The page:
U.S. lawmakers support sale of F-16 fighter jets to Taiwan
ROC Central News Agency
Washington, Aug. 16 (CNA) Several U.S. Congress members voiced their support Friday for a plan by the Donald Trump administration to sell new F-16 fighter jets valued at US$8 billion to Taiwan.
One of the U.S. lawmakers who lent support for the arms sale, U.S. Senator Marco Rubio, commended the U.S. administration for moving forward with the sale to strengthen Taiwan's defense capabilities.
"As the Chinese government and Communist Party seeks to extend its authoritarian reach in the region, it is critical that the United States continue to enhance our strategic relationship with our democratic partner Taiwan through regular and consistent support," Rubio said in a statement.
"This move is an important step in support of Taiwan's self-defense efforts, and I urge the Senate Foreign Relations Committee and House Foreign Affairs Committee to quickly advance this critical arms sale," Rubio added.
Taiwan's Ministry of National Defense (MND) made a request to the U.S. in late February to purchase 66 F-16Vs. Progress seemed to be stalled earlier this year as the Trump administration did not inform Congress of the proposed arms sale before Congress went into recess July 26.
Citing U.S. officials and people familiar with the matter, Washington Post reported Friday that the U.S. State Department had submitted the package to Congress for informal review late Thursday.
Joining Rubio, Senator Jim Inhofe, chairman of the Senate Armed Services Committee, and Senator John Cornyn, praised the sale of the F-16 models to Taiwan.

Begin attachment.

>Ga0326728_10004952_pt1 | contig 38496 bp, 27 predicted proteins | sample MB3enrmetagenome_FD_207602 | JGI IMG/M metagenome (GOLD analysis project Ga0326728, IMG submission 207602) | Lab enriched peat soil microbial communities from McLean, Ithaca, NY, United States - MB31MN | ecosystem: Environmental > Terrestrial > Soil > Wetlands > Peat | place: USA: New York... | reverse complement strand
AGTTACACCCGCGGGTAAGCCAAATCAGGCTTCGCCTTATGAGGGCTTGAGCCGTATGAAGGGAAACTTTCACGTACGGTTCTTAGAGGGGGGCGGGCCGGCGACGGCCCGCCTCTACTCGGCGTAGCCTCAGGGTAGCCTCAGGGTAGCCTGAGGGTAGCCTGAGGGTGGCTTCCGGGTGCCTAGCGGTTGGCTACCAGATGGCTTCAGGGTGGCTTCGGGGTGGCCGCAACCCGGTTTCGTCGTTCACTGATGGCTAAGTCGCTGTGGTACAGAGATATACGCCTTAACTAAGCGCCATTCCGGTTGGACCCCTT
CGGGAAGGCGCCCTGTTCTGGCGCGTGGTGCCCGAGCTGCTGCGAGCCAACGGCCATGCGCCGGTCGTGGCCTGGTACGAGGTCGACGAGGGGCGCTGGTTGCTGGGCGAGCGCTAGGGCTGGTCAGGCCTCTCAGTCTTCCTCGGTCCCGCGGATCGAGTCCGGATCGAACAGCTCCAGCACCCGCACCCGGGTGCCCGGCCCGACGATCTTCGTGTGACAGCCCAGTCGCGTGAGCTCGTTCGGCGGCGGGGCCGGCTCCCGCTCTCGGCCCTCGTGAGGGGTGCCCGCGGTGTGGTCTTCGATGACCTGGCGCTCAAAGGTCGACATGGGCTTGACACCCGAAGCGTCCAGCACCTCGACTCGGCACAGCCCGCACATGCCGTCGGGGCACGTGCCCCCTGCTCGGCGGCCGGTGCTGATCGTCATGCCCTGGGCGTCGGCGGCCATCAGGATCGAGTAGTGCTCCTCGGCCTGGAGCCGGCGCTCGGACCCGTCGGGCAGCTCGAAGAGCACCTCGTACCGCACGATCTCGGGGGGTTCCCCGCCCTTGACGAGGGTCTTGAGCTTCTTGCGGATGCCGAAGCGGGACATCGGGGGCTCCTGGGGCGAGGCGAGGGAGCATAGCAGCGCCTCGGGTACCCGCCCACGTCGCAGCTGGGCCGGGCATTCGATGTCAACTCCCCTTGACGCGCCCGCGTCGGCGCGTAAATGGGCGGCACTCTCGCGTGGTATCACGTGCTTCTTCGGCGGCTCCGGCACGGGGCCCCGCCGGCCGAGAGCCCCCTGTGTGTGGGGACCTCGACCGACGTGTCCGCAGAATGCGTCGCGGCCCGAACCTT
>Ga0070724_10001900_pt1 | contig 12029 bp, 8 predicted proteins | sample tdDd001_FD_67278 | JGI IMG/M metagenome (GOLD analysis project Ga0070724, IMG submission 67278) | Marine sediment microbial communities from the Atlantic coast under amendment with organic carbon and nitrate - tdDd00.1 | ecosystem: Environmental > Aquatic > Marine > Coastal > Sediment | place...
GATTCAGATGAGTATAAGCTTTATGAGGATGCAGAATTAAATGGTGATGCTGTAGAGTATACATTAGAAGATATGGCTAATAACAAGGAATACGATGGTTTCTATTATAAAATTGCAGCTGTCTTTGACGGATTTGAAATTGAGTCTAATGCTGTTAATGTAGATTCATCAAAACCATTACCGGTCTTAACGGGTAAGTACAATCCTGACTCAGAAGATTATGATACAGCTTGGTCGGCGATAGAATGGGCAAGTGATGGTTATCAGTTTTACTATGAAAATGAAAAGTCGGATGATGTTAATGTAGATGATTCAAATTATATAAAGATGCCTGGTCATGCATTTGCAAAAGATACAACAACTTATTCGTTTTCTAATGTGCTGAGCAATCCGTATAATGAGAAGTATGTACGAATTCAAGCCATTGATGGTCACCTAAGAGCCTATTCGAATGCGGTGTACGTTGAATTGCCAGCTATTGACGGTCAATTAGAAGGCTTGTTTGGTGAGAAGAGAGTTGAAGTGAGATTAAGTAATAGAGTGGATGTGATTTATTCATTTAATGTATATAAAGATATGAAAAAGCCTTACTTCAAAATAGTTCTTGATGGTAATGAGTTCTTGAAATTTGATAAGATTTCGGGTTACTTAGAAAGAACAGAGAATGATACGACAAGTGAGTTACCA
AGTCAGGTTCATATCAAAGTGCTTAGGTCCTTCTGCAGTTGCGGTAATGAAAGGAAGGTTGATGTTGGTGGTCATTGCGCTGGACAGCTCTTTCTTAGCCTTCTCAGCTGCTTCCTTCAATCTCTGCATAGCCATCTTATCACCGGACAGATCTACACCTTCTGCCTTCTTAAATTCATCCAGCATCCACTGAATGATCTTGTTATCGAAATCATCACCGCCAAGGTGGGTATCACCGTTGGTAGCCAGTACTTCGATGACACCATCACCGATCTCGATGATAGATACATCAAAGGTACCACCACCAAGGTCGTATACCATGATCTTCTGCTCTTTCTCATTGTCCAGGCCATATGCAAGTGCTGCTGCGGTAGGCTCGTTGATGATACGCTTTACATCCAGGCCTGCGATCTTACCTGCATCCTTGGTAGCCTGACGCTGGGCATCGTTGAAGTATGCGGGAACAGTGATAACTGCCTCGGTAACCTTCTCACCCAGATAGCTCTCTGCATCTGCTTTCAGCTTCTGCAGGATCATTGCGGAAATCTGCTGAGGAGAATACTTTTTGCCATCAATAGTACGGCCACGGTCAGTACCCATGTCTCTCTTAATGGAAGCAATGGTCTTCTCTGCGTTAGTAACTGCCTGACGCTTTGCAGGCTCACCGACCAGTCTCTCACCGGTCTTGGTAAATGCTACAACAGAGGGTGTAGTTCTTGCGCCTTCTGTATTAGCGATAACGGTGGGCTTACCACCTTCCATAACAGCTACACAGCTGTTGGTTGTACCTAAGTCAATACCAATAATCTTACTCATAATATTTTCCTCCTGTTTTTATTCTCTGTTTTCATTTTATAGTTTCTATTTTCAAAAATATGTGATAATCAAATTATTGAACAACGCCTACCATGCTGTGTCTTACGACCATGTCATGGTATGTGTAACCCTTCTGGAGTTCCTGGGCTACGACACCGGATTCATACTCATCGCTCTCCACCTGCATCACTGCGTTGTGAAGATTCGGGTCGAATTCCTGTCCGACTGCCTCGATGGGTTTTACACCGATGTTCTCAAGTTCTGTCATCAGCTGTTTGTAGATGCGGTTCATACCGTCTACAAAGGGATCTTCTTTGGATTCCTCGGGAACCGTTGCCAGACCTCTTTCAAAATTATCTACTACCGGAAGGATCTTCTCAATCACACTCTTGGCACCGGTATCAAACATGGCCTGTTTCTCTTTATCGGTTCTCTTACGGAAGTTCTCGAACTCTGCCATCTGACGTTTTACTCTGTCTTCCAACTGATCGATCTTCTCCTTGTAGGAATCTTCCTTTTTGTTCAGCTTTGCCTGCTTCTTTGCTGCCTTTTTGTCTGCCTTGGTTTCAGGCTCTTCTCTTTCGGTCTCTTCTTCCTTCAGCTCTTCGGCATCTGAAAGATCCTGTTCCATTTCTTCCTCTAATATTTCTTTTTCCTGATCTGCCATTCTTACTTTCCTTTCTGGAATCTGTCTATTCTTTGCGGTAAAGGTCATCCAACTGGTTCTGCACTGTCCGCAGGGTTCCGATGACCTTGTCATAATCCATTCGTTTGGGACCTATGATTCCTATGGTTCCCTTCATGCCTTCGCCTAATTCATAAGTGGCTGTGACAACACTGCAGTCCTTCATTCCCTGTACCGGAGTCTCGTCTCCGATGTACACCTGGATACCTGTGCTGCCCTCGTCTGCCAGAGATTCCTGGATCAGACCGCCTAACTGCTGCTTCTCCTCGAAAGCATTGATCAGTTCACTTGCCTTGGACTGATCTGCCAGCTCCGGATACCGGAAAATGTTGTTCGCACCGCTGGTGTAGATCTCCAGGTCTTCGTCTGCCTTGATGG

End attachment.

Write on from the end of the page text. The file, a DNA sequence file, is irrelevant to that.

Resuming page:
"The sale of the F-16 aircraft will help Taiwan maintain a sufficient self-defense capability and field a capable, modern fighter fleet -- all the more important to deter aggression, given Beijing's increasing assertiveness and military buildup," the two senators said in a joint statement.
"We commend President Trump and his administration for their support of Taiwan and a free and open Indo-Pacific region," they said.
House Foreign Affairs Committee Lead Republican Michael McCaul and Chairman Eliot Engel expressed a similar view on the arms sale.
"The sale of F-16s to Taiwan sends a strong message about the U.S. commitment to security and democracy in the Indo-Pacific," the two House Representatives said.
Hua Chunying, spokesperson of China's Foreign Ministry, was quoted by state-owned Xinhua news agency as saying Friday that Beijing had made solemn representations to Washington over the sale plan.
Hua urged the U.S. to stop selling weapons to and making any military contacts with Taiwan, or the Chinese government would "certainly take countermeasures," Xinhua said.
According to AFP, Lockheed Martin, the manufacturer of the sophisticated fighter jets, said the newest of the F-16 version, the F-16 Block 70/72, is equipped with advanced features such as avionics, weapons and radar technologies that did not exist in earlier models when they were created.
Taiwan purchased a fleet of old F-16 models in 1992 and between the purchase and now, these jets have undergone several upgrades.
Taiwan's Air Force said on its Facebook page Friday that it is planning a new F-16V fighter wing when the new jets are acquired, as it is the most battle-ready type of fighter for Taiwan, considering that personnel can be quickly re-trained and logistics will be very efficient, as Taiwan already has 144 F-16 A/Bs in service.
In July, the U.S. Department of State approved the sale of a package of weapons to Taiwan worth US$2.2 billion that includes M1A2T Abrams tanks and Stinger missiles, a move that also triggered a strong response from Beijing.
(By Hsu Cheng-jui, Chang Yu-chi and Frances Huang)
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